The first seminar for this week was about the issue of dataveillance - which is the monitoring of one's cyber footprint (i.e user data and activity data). There exists a debate regarding the ethics of dataveillance, as it can provide benefits, but also can be misused, and abused.
During the discussion, points were raised supporting the actioning of dataveillance. Users can receive personalised and targeted advertisements that they will be more likely to be interested in. Furthermore, dataveillance algorithms could be used for law enforcement, to detect criminal activity and patterns.
However on the flipside, collected data could be abused in many ways. Not only can it be used to 'spy' and track on people; the collected data as well as analysis could be sold to other malicious parties, often without your knowledge nor consent. Consequently, there are many concerns regarding dataveillance, likely outnumbering the reasons supporting dataveillance.
For example, in the Cambridge Analytica scandal, user information was unethically used to influence political campaigns and votings - in many occasions. I found it interesting that such a company existed, whose primary/sole purpose was to collect and analyse political and campaign data. I personally see an ethical concern over distributing political advertisements, as it is likely that targeted ads in a certain direction are the only advertisements delivered to a user.
When it comes to politics, I believe that individuals should be educated about all of the political parties, rather than just being fed supporting information about their favoured party.
Reference: Intellectual Property
My group led this seminar, and I was asked to prepare a presentation to introduce the topic - which I found quite fun to do (my inner arts student is celebrating). We based our discussions around the different classifications of intellectual property - namely trademarks, patents, trade secrets and copyrights.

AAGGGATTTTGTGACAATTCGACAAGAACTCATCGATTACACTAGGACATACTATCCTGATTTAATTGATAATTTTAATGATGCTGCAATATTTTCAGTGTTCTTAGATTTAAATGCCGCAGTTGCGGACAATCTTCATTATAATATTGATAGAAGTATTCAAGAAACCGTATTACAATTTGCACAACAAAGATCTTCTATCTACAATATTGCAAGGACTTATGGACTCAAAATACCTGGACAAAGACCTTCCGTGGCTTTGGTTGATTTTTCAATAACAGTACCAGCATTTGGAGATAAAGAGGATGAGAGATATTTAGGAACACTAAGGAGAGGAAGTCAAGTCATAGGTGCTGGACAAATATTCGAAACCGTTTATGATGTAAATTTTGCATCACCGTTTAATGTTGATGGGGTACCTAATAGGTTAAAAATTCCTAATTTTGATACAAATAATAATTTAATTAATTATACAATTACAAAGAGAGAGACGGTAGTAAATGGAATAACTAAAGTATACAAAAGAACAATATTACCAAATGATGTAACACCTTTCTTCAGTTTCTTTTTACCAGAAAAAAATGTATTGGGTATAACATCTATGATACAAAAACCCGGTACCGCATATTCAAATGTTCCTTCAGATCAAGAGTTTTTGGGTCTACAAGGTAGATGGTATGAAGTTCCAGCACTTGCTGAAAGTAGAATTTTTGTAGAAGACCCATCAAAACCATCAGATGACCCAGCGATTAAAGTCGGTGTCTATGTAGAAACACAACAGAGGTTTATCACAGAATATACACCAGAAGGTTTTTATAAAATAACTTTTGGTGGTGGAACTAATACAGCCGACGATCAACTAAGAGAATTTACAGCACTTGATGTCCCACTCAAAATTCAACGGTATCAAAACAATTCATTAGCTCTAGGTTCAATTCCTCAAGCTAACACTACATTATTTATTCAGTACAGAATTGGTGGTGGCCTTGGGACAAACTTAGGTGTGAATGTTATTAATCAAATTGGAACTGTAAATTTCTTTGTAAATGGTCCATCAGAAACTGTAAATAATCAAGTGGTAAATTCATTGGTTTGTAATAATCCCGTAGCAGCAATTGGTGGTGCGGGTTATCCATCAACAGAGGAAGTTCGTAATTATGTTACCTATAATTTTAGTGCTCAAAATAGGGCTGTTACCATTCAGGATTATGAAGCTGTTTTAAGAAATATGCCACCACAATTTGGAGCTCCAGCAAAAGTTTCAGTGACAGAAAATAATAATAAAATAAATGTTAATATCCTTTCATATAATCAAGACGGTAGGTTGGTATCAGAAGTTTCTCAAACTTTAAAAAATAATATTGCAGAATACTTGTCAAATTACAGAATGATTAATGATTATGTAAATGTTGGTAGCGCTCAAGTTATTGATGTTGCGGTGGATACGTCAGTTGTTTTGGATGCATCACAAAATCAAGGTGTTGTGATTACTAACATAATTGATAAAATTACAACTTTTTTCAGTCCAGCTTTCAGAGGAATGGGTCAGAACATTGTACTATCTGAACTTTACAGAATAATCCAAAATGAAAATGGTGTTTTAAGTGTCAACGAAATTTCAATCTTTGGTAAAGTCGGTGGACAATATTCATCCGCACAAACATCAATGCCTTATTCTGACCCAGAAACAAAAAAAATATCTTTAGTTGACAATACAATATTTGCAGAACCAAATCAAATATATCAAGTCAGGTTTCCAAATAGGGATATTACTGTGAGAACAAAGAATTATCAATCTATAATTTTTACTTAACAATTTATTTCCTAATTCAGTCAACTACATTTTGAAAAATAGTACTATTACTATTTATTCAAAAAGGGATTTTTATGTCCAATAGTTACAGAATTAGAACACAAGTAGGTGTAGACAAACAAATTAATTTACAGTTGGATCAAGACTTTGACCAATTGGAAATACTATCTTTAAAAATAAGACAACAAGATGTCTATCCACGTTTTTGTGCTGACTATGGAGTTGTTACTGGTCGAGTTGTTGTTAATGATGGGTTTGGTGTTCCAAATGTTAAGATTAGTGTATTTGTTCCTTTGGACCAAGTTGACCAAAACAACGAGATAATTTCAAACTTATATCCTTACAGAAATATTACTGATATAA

I personally found the discussion of trade secrets the most intriguing, specifically policies regarding the "right to repair" products. I think that as consumers who pay for products, we should be allowed to tinker and fix our products - and that it should not be the authority of the manufacturer to dictate whether we are allowed to or not.
The defense of "protecting users from further damaging the product" is superfluous to me, as an individual will only attempt to tinker with the product if they feel competent; and thus would have acknowledged the voidance of any danger cautions and warranties. Furthermore, as a company will not support a product forever, it is unethical for that company to attempt to complain against unauthorised third-party repair agencies who are fixing abandoned products.
We also facilitated the discussion regarding patents, if the government should tighten their regulations for patents - especially when an invention could save someone in a life/death situation. The example we put forth was a case study of the EpiPen - whose patent allowed them to inflate the price. Whilst I understand the financial implications and benefits with filing a patent, I also think that (consumable) medical devices should be regulated more strictly, as in developing countries; the state of their economies will increase prices to an unaffordable absurd price.